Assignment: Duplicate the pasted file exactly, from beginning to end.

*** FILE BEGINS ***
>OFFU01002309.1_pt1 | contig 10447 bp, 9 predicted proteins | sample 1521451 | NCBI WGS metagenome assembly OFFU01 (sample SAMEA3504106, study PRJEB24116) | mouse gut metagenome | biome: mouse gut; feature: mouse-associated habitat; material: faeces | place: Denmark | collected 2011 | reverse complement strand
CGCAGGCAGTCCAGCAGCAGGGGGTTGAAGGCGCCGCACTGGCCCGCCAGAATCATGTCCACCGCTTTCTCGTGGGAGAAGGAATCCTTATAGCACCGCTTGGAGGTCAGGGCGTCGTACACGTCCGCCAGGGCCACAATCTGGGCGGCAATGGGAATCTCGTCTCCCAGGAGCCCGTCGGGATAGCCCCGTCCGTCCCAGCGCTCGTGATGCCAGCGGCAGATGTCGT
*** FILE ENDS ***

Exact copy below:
>OFFU01002309.1_pt1 | contig 10447 bp, 9 predicted proteins | sample 1521451 | NCBI WGS metagenome assembly OFFU01 (sample SAMEA3504106, study PRJEB24116) | mouse gut metagenome | biome: mouse gut; feature: mouse-associated habitat; material: faeces | place: Denmark | collected 2011 | reverse complement strand
CGCAGGCAGTCCAGCAGCAGGGGGTTGAAGGCGCCGCACTGGCCCGCCAGAATCATGTCCACCGCTTTCTCGTGGGAGAAGGAATCCTTATAGCACCGCTTGGAGGTCAGGGCGTCGTACACGTCCGCCAGGGCCACAATCTGGGCGGCAATGGGAATCTCGTCTCCCAGGAGCCCGTCGGGATAGCCCCGTCCGTCCCAGCGCTCGTGATGCCAGCGGCAGATGTCGT